As always happens now at CES in Las Vegas, shiny new cars steal some of the spotlight, and that was no different this year. The vehicles — and the technology driving them — looks to make a bigger impact in 2023 as the industry continues to proverbially drive towards greater electrification and driver autonomy.

The show had a lot of attendees but has yet to regain its pre-COVID flair for the dramatic in greater numbers. There weren’t as many automakers as before this time around, but that’s likely to change going forward, now that CES is practically part of the annual auto show circuit. So what stood out this time around?

BMW’s concept changes more colours

BMW previously unveiled a car that could change colour at any time, though it was limited to four monochrome shades. The i Vision Dee concept car can switch between 32 colours, giving the exterior a fresh look for every day of the month., if that’s your jam.

This car looks like a 3 Series with even smoother contours, almost like the body and windows form one seamless surface. The grille, headlights and rear lights get similar treatment — something BMW is actually calling “phygital”, a mashup of “physical” and “digital” together. Drivers can dim the windows on a whim, or see it done automatically based on how bright the sunlight is, or a windshield that displays augmented reality (AR) elements. There are fewer mechanical components in the cabin, too, like the lack of door handles and physical buttons, for instance.

The real head-turner is how the body changes colour on the outside. This is an extension of the iX Flow concept that was stuck in monochrome. BMW made the panels with E Ink, the technology used in eReaders’ screens. While that gives the car a duller “paint job,” it also means you can change colours and set patterns on the fly. Imagine cruising down a busy street, and your car is alternating in a pattern between red and blue. It’s definitely flashy in its own right, and I can see how such technology could be used to personalize a ride even further. Advertising might also play a role here, letting companies pay regular or rideshare drivers to run ads that roll through the car’s body.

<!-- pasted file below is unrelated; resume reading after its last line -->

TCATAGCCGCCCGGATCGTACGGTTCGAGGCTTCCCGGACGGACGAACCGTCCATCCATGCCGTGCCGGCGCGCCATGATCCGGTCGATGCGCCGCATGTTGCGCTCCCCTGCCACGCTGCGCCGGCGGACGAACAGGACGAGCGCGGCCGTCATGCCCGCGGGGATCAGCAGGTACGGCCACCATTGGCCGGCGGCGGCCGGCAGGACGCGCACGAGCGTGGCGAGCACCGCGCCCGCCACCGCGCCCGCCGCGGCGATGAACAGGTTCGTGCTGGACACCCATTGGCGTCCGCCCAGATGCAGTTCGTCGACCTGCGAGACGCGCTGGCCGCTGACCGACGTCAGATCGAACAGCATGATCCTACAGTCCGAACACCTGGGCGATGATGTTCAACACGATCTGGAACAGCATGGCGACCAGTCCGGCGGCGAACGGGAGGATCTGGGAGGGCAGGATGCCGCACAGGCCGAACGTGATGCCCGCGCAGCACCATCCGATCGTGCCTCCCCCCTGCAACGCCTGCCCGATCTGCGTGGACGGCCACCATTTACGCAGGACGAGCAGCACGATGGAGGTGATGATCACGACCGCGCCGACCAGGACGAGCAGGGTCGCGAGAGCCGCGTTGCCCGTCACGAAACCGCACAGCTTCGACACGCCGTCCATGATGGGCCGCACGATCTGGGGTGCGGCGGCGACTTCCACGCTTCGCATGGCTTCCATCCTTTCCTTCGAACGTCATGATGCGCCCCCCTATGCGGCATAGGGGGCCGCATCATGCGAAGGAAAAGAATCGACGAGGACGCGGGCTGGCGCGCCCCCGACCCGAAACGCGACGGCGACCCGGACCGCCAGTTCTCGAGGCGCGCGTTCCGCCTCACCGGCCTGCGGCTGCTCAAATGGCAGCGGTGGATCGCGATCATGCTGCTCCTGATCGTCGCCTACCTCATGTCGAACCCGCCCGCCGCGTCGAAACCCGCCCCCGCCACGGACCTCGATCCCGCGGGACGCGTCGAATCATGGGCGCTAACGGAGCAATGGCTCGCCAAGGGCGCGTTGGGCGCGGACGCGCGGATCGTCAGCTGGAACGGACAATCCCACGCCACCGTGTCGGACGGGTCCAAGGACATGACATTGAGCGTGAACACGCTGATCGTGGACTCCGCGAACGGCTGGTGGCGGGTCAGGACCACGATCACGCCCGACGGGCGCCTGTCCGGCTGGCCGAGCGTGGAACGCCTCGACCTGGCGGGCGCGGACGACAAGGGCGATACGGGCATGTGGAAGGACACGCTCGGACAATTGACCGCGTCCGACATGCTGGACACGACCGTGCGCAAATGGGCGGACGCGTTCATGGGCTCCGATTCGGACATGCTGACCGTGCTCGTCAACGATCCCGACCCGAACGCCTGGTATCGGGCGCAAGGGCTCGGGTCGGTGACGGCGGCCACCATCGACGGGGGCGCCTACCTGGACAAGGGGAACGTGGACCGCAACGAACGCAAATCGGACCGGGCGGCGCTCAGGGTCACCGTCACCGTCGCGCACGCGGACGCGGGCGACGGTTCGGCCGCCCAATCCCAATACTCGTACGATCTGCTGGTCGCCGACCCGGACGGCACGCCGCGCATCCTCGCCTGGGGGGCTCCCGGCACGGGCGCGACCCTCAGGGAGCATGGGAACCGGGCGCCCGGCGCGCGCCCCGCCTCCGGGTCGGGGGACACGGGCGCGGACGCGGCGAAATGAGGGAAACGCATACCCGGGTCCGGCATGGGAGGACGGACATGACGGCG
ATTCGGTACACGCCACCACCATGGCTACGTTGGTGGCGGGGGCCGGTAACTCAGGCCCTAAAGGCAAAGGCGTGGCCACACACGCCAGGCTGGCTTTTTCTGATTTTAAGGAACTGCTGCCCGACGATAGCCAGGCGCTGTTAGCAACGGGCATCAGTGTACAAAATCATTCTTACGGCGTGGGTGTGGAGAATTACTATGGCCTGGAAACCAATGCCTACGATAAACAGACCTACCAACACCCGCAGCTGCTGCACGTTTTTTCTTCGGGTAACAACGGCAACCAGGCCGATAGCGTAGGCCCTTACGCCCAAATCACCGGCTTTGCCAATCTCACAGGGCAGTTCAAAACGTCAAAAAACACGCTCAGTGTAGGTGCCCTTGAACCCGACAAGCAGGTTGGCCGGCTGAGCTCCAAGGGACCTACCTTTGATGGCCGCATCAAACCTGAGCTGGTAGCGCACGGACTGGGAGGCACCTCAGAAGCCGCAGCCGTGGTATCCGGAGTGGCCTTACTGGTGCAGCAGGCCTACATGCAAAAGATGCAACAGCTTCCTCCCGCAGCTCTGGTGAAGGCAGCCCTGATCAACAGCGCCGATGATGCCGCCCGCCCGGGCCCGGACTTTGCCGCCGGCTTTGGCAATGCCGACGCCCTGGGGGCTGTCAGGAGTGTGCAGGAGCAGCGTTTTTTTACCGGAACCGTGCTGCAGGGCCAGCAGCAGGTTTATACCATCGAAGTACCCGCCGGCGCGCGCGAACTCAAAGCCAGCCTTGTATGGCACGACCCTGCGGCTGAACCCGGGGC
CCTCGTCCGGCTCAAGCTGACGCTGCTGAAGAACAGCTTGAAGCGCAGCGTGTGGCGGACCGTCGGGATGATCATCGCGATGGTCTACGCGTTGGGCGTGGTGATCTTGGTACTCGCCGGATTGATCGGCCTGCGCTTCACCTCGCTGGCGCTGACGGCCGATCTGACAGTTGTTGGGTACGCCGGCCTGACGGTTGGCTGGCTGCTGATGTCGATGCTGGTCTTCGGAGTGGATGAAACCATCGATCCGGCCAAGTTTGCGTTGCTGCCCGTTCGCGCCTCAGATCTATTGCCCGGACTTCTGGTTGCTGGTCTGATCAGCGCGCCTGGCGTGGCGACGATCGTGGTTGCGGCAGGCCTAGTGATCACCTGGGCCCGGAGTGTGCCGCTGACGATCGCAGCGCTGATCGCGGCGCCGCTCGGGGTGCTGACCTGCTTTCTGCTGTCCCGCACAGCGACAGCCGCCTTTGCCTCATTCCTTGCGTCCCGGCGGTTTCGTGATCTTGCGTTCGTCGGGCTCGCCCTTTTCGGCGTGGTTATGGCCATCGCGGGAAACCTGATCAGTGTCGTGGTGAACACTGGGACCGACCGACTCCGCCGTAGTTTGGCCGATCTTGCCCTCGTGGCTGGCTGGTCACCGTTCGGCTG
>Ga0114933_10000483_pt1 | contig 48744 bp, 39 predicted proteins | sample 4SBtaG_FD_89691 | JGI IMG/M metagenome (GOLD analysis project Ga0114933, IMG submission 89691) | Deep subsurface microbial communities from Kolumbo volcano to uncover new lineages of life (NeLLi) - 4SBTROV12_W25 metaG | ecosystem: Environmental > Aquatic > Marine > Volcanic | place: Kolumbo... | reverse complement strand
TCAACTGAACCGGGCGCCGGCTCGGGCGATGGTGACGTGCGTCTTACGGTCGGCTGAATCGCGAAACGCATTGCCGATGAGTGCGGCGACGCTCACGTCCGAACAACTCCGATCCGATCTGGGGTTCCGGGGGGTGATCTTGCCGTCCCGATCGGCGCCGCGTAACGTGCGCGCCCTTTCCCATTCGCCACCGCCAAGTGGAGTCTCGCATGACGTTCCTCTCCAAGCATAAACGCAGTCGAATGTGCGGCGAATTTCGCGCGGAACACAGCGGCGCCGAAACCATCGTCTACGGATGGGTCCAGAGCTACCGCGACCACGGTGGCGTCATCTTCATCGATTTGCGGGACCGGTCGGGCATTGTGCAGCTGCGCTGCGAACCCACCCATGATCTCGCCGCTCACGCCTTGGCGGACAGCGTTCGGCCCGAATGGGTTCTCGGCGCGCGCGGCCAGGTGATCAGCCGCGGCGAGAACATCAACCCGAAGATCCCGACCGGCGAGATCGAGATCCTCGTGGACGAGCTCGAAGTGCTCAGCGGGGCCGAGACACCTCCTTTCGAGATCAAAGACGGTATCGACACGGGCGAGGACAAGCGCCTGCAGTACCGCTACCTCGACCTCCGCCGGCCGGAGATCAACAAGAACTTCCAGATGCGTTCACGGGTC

BMW is only showing all this as a concept, but it believes that some of this tech could make it in production cars as early as 2025. We’ll have to wait and see, but i Vision Dee will be one of the coolest tech products shown in 2023.

A Mercedes that goes further than anything

Would you take a car that could drive up to 1,000 km before it needs to recharge? I know I would. Mercedes-Benz claims it hit up to 1,200 km on a single charge with the Vision EQXX, a concept sports car, driving it from Stuttgart, Germany to Silverstone in the U.K. at only 8.3 kilowatt hours per 100 kilometres. That’s ridiculous even by current standards, considering a Tesla Model 3 averages roughly 16 kWh per 100 km.